Select Page

Fisher Investments UK Reviews How to Spot and Avoid Financial Scams

According to the UK’s Office for National Statistics, there were 3.7 million incidents of fraud in England and Wales in the year ending December 2022 – and losses amounted to £2.46 billion in the fiscal 2021/2022 year.[i] In Germany, law enforcement officials estimate nearly €1 billion in investor losses due to online trading fraud each year.[ii] Across the Atlantic, US consumers lost over $8.8 billion to fraud in 2022, according to the Federal Trade Commission – a 30% increase from the prior year.[iii] Fisher Investments UK reviews many kinds of financial fraud worldwide, and in our view, knowing more about criminals’ common tactics can help investors avoid them.

The financial publications Fisher Investments UK reviews highlight myriad stories of how bad actors took their ill-gotten gains. In 2020, police gaoled Scottish financial services director Alistair Greig for coordinating a Ponzi scheme (when earlier investors are paid out with new investor money without their knowledge).[iv] His firm, Midas Financial Solutions, lured investors with so-called guaranteed high-interest accounts, providing the swan song of high returns safe from loss. Meanwhile, Greig used client payments to fund a luxurious lifestyle – buying expensive cars, acquiring holiday properties and attending numerous Premier League football matches. Earlier this year, US police arrested Raymond Brewer for stealing over $8 million from investors. Brewer falsely claimed to be building machines – called anaerobic digesters – that could convert cow manure into biogas, thereby generating millions in revenue.[v] He said investors would receive two-thirds of the profits, plus tax incentives. Similar to Greig, Brewer used client funds to furnish an extravagant lifestyle – a common trait amongst fraudsters, in Fisher Investments UK’s experience.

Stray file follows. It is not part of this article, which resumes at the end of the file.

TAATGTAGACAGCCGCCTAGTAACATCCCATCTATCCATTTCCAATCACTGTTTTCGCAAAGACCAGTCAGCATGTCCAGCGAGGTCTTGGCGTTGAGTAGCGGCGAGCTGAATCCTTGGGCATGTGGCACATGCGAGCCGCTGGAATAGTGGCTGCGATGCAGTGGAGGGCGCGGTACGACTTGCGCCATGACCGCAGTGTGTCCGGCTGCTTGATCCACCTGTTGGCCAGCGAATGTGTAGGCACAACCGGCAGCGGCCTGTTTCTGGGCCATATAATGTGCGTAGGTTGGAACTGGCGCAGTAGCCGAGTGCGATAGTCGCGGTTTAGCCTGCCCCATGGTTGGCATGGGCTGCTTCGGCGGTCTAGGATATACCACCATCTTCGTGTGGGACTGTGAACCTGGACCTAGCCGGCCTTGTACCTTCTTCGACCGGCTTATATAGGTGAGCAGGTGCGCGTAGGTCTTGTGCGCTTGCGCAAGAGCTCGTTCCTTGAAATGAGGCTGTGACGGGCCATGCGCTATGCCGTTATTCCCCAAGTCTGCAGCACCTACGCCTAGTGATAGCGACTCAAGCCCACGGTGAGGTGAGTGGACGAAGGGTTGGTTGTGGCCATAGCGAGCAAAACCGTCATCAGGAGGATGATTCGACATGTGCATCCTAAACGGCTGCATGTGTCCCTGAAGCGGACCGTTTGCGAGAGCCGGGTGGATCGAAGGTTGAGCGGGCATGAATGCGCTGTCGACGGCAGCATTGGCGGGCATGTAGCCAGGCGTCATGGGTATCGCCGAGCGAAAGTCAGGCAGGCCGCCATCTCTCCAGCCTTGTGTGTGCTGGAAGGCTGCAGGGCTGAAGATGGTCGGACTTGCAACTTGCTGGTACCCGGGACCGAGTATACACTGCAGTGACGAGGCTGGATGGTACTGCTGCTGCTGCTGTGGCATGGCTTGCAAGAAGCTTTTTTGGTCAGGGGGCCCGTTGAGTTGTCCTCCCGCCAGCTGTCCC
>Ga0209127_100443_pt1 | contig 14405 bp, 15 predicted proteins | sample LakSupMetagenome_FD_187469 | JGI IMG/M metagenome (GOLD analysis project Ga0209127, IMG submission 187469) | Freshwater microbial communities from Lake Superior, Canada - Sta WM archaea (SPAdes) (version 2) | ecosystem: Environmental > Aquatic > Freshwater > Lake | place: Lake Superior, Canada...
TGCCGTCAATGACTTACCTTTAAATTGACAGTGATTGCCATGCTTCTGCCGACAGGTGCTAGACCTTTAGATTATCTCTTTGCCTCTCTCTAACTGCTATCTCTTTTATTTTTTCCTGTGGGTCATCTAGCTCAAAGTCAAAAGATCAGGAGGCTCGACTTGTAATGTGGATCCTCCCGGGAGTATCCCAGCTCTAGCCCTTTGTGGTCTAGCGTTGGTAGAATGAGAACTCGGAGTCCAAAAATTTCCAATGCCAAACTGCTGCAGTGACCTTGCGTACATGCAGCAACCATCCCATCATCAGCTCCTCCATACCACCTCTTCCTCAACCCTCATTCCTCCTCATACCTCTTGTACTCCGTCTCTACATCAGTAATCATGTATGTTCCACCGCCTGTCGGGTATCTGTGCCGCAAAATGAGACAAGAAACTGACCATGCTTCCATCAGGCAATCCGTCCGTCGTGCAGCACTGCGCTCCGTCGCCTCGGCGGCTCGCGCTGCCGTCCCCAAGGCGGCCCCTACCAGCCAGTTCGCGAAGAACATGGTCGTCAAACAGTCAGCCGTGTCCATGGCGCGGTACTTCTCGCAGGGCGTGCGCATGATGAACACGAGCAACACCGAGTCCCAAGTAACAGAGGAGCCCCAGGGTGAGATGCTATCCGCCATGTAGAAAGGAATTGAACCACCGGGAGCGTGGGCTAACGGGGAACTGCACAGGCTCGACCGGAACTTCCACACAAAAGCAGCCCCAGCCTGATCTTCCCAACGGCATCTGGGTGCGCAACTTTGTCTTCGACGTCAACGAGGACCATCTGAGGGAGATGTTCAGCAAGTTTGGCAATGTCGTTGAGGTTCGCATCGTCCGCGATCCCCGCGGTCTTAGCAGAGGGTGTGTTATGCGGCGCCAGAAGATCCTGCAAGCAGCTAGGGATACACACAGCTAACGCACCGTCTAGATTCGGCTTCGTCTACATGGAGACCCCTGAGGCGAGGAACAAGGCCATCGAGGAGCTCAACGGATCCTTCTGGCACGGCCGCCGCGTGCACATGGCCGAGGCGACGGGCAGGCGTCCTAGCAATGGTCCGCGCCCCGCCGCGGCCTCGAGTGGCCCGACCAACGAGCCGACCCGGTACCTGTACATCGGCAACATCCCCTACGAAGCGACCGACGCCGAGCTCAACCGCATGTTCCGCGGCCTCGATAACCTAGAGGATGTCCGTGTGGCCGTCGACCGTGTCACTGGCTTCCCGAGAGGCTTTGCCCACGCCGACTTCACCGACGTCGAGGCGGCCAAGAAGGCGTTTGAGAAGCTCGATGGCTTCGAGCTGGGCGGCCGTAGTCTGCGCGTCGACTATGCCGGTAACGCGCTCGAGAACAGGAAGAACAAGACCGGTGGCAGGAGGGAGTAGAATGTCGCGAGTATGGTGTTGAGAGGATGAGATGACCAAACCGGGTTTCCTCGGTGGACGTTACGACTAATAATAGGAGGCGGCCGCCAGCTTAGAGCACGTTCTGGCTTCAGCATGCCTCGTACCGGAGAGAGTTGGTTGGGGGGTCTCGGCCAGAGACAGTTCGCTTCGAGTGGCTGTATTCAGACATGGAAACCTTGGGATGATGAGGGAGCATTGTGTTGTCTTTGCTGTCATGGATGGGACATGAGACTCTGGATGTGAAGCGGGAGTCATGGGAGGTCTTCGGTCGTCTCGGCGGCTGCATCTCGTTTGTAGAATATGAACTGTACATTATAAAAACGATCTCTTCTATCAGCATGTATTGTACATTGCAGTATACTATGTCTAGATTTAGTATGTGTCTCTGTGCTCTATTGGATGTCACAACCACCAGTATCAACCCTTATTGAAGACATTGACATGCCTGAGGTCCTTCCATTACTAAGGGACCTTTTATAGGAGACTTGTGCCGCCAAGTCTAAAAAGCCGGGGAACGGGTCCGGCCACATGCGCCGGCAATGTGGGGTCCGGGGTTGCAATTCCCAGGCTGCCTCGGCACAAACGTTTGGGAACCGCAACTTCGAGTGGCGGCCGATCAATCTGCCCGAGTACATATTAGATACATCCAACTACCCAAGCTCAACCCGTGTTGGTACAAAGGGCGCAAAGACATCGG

Besides Ponzi schemes, investors must also contend with a relatively newer threat: technological advancements, which have changed the investment fraud landscape. According to Barclays, 77% of financial scams now happen on social media, online marketplaces and dating apps.[vi] Fraudsters use these platforms to cast a wide proverbial net, reaching thousands of people instantly – sometimes dubbed phishing. Scammers can also use artificial intelligence (AI) technology to clone someone’s voice and impersonate a friend or family member to request money – a threat recently highlighted by UK Financial Conduct Authority chief Nikhil Rathi.[vii]

Fisher Investments UK reviews these stories in our coverage of financial headlines, and we have found some common warning signs. For one, fraudsters often request transferring funds from the victim to another individual’s account or an unregistered custodian. In many cases – like the aforementioned examples – the destination is actually the criminal’s personal account. Secondly, investment scammers tend to make unrealistic guarantees. We have observed some bad actors tout huge, flashy returns to grab investors’ attention. Relatedly, we have also seen many fraudsters promise steady or stable returns, year in and year out, regardless of the broader market environment. Though global equities’ long-term annualised return is 10.0%, that figure includes plenty of negative volatility and down years along the way.[viii] Fisher Investments UK thinks it is suspicious if someone promises a steadily positive, uniform return with no downturns. Overly complex investments or strategies (e.g., complicated technological processes or never-before-seen asset classes) might be a red flag, too – in our view, purported sophistication can be a distraction and divert investors’ attention away from fraudsters’ intent.